Embryos without fragmentation or minor fragmentation are selected for replacement and cryopreservation, provided that they are at an appropriate stage of development. If the only embryos available have extensive fragmentation, selection is based on the degree and the pattern of fragmentation. In these cases, application of assisted hatching and fragment removal may restore developmental potential and improve the overall pregnancy and implantation rate in patients with an otherwise poor chance for pregnancy.
A. A normally fertilized egg showing two pronuclei
B. An uneven 6-cell embryo with one multinucleated cell
C. An 8-cell embryo with minor cytoplasmic fragmentation
Following the first division, some blastomeres in human embryos show multiple nuclei rather than the normal single nucleus. Possible causes are the lack of appropriate oxygen levels during follicular development or a rapid response to hormones during ovarian stimulation. Regardless of the cause, implantation and pregnancy rates decrease with increasing proportion of embryos with multinucleated cells replaced in the uterus. These embryos also have a considerably reduced ability to reach the blastocyst stage in extended culture. The selection of such embryos for replacement is avoided if at all possible
Blastocyst Culture and Transfer
The first human pregnancy after in vitro fertilization (IVF), reported in 1976 by Robert Edwards and Patrick Steptoe, was achieved after replacement of a single blastocyst in the uterus. Although that pregnancy was ectopic (occurring outside the uterus) and was not delivered, it demonstrated the feasibility of extended embryo culture and replacement at the blastocyst stage.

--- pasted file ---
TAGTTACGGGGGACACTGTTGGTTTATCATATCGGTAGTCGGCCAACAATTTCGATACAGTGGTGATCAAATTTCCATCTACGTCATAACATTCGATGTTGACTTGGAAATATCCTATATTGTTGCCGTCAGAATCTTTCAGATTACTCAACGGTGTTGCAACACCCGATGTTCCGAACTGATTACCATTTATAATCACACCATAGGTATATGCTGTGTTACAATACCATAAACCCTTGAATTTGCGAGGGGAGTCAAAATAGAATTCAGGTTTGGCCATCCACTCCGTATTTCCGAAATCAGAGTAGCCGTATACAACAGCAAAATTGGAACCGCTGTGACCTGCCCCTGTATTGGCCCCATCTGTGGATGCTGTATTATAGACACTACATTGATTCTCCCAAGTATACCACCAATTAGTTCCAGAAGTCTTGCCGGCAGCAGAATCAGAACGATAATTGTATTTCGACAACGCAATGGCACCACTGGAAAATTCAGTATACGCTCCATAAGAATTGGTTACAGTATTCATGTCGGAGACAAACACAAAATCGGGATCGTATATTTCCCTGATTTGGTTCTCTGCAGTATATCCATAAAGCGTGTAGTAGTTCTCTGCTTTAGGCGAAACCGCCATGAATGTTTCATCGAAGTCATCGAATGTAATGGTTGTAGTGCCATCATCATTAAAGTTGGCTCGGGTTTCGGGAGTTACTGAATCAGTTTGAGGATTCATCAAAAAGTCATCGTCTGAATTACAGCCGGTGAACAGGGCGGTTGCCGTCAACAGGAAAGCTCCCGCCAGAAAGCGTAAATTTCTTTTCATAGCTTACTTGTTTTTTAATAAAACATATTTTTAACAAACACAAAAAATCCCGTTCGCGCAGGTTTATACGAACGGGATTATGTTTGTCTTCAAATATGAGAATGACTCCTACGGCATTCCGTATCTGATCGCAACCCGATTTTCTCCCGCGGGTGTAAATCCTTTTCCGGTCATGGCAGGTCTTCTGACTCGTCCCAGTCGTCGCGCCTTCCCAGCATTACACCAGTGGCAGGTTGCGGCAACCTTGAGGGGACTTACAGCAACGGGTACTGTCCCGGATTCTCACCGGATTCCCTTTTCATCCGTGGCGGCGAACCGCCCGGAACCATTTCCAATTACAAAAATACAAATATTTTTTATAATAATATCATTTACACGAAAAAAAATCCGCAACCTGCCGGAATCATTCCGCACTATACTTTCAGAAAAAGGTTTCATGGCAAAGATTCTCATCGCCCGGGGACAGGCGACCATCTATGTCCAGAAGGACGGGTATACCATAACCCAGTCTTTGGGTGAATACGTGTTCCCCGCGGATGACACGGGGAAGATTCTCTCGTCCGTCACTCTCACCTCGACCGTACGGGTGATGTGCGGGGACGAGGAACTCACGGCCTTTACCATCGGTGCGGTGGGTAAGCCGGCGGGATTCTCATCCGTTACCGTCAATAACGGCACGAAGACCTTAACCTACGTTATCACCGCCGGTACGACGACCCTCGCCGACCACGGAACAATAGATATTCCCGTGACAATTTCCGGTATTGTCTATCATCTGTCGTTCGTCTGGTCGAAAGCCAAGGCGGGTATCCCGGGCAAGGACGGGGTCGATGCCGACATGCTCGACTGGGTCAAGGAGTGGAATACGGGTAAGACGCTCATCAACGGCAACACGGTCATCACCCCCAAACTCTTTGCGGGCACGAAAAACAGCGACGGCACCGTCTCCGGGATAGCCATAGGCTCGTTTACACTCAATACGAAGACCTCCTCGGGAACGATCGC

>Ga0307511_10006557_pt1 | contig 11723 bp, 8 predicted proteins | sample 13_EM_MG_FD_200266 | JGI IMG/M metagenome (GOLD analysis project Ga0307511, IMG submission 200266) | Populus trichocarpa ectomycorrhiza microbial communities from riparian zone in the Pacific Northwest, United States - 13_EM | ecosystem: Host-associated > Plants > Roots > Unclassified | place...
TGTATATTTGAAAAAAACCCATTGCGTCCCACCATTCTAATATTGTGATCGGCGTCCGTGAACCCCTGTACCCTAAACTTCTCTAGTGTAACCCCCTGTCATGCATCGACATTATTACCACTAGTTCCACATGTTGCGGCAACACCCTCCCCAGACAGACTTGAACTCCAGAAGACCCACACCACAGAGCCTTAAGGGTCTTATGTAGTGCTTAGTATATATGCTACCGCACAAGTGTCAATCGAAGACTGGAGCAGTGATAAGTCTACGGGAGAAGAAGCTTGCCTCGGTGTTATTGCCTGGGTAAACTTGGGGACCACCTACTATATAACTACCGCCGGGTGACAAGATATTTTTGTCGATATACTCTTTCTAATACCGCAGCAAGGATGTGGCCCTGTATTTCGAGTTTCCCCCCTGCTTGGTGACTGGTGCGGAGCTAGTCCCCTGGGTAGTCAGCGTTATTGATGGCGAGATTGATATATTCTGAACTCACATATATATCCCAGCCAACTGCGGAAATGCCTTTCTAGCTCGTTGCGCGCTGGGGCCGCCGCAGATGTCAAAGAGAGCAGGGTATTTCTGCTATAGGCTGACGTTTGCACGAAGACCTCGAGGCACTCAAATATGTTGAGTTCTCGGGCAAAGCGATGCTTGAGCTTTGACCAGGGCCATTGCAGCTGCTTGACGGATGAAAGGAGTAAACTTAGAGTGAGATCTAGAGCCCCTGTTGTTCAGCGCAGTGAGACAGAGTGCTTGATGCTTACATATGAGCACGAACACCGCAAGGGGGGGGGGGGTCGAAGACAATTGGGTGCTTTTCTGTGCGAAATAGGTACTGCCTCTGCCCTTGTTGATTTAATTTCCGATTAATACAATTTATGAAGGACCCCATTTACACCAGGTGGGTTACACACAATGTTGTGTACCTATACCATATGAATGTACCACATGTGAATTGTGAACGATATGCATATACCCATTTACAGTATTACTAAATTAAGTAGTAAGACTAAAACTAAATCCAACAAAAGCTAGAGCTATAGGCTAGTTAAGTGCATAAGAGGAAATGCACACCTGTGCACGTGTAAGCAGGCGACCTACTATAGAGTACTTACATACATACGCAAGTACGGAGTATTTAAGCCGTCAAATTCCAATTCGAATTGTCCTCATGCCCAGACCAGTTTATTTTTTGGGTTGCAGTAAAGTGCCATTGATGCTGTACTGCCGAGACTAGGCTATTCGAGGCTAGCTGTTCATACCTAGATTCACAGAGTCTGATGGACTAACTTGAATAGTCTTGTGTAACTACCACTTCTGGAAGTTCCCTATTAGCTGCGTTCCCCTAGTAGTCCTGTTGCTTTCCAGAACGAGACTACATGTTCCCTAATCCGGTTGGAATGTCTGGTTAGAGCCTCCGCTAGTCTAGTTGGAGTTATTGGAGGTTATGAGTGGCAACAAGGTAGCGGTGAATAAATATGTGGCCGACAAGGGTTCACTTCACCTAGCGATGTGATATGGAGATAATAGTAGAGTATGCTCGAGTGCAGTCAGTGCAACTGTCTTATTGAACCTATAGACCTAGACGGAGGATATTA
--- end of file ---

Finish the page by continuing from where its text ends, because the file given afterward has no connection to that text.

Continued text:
In the years that followed, blastocyst transfer was virtually abandoned because it was very difficult to obtain blastocysts in culture using the available technology. It was also argued that reducing the time spent in culture to a minimum may be beneficial to the embryo and improve pregnancy results. However, in 1985, IRMS Scientific Director Dr. Jacques Cohen and his colleagues at Bourn Hall Clinic in England reported the first successful pregnancies after replacement of frozen-thawed blastocysts; this generated renewed interest in blastocyst culture and replacement. The recent re-emergence of this technology is a result of major advances in culture techniques and media preparations that more consistently support the development of early human embryos for five to six days.
At the blastocyst stage, an embryo contains approximately 100 cells. It has developed to the point at which, following hatching from the zona pellucida, its implantation is imminent. The cells on the outer layer of the blastocyst eventually form the placenta, the sac that protects and nurtures the developing fetus during pregnancy, while the fluid-filled inner core of the blastocyst contains cells that will form the fetus. Blastocysts are easily recognizable, allowing for relatively easy selection by the embryologist. By contrast, embryo selection during earlier cleavage stages is more difficult and requires more experience.